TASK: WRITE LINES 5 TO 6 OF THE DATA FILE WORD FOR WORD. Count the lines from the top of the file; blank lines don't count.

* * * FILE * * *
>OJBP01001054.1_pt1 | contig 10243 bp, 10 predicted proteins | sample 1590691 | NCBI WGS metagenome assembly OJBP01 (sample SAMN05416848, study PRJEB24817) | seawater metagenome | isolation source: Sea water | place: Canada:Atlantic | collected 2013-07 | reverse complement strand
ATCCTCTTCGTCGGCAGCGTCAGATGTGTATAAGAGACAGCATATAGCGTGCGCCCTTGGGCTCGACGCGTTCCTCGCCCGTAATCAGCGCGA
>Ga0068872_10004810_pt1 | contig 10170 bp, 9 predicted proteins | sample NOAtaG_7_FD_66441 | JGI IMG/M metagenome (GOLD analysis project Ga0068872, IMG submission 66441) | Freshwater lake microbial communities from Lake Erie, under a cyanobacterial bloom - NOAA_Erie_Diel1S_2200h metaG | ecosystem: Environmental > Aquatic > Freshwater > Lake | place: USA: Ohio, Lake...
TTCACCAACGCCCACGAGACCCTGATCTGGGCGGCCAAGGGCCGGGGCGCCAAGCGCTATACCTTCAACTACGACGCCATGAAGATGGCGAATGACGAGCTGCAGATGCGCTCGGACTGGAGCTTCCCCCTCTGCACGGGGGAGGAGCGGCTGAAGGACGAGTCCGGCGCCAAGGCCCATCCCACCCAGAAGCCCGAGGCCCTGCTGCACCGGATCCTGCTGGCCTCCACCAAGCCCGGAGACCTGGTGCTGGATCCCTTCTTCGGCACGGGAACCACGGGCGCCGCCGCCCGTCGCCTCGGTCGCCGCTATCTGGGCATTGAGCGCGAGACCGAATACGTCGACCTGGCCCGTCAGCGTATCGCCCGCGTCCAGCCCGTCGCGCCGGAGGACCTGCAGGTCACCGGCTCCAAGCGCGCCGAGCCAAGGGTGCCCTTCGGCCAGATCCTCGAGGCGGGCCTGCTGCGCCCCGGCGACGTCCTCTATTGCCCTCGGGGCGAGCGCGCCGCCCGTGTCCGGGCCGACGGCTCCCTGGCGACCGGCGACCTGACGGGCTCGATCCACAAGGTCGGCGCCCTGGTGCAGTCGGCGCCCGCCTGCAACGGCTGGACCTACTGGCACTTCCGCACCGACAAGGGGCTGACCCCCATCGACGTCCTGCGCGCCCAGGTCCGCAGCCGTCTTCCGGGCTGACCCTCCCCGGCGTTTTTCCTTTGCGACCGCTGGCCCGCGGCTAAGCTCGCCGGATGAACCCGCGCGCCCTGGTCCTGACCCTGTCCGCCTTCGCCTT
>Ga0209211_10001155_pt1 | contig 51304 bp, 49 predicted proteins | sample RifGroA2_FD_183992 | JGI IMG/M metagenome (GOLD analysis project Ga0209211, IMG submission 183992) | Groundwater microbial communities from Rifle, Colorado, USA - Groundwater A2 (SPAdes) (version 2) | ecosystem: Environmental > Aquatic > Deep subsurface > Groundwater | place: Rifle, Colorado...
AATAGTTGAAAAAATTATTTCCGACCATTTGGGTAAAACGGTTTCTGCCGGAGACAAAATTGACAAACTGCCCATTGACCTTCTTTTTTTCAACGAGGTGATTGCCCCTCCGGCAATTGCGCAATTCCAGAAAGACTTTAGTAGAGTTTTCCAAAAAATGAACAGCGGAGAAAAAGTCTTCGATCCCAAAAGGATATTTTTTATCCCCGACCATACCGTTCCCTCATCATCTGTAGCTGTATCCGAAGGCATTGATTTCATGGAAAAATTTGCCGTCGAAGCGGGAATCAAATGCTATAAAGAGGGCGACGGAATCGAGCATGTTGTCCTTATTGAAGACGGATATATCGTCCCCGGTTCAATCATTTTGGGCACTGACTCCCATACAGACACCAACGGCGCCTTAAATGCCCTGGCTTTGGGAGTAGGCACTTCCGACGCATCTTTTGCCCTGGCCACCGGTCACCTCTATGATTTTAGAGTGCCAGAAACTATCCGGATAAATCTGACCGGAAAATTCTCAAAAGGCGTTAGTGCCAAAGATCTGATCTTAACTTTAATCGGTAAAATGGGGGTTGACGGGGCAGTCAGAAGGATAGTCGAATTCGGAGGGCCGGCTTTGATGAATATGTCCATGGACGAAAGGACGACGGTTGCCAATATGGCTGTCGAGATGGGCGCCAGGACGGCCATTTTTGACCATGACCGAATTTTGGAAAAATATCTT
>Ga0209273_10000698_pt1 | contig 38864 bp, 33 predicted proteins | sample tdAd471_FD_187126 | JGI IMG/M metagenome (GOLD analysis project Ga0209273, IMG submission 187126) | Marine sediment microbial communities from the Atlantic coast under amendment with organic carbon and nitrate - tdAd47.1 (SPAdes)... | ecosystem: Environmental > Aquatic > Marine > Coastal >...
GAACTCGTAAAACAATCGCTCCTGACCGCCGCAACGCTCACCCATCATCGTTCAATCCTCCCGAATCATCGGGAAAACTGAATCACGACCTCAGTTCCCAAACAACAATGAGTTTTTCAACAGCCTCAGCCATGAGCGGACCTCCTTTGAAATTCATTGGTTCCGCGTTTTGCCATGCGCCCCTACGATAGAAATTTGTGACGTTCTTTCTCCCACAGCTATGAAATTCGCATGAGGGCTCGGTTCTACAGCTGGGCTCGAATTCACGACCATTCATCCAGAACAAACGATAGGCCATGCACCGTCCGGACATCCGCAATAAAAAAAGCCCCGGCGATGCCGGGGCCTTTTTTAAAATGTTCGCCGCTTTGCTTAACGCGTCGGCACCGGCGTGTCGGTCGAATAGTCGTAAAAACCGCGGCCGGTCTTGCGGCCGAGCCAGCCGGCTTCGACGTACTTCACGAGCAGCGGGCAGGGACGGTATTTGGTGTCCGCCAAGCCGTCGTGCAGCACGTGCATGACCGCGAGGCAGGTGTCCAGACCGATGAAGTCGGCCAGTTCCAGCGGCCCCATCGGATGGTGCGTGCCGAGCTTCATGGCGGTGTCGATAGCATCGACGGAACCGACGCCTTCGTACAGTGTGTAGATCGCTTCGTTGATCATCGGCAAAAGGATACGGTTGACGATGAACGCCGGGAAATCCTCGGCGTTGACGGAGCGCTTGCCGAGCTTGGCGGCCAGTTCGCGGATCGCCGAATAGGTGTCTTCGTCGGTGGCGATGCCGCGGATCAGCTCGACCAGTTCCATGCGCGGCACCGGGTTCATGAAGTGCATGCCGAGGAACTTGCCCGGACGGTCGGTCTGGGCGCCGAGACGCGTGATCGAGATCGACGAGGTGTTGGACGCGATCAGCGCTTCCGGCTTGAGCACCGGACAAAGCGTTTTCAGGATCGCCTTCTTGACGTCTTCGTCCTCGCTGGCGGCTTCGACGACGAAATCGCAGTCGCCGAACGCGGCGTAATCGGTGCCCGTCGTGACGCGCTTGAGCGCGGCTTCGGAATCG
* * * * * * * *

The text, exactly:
>Ga0209211_10001155_pt1 | contig 51304 bp, 49 predicted proteins | sample RifGroA2_FD_183992 | JGI IMG/M metagenome (GOLD analysis project Ga0209211, IMG submission 183992) | Groundwater microbial communities from Rifle, Colorado, USA - Groundwater A2 (SPAdes) (version 2) | ecosystem: Environmental > Aquatic > Deep subsurface > Groundwater | place: Rifle, Colorado...
AATAGTTGAAAAAATTATTTCCGACCATTTGGGTAAAACGGTTTCTGCCGGAGACAAAATTGACAAACTGCCCATTGACCTTCTTTTTTTCAACGAGGTGATTGCCCCTCCGGCAATTGCGCAATTCCAGAAAGACTTTAGTAGAGTTTTCCAAAAAATGAACAGCGGAGAAAAAGTCTTCGATCCCAAAAGGATATTTTTTATCCCCGACCATACCGTTCCCTCATCATCTGTAGCTGTATCCGAAGGCATTGATTTCATGGAAAAATTTGCCGTCGAAGCGGGAATCAAATGCTATAAAGAGGGCGACGGAATCGAGCATGTTGTCCTTATTGAAGACGGATATATCGTCCCCGGTTCAATCATTTTGGGCACTGACTCCCATACAGACACCAACGGCGCCTTAAATGCCCTGGCTTTGGGAGTAGGCACTTCCGACGCATCTTTTGCCCTGGCCACCGGTCACCTCTATGATTTTAGAGTGCCAGAAACTATCCGGATAAATCTGACCGGAAAATTCTCAAAAGGCGTTAGTGCCAAAGATCTGATCTTAACTTTAATCGGTAAAATGGGGGTTGACGGGGCAGTCAGAAGGATAGTCGAATTCGGAGGGCCGGCTTTGATGAATATGTCCATGGACGAAAGGACGACGGTTGCCAATATGGCTGTCGAGATGGGCGCCAGGACGGCCATTTTTGACCATGACCGAATTTTGGAAAAATATCTT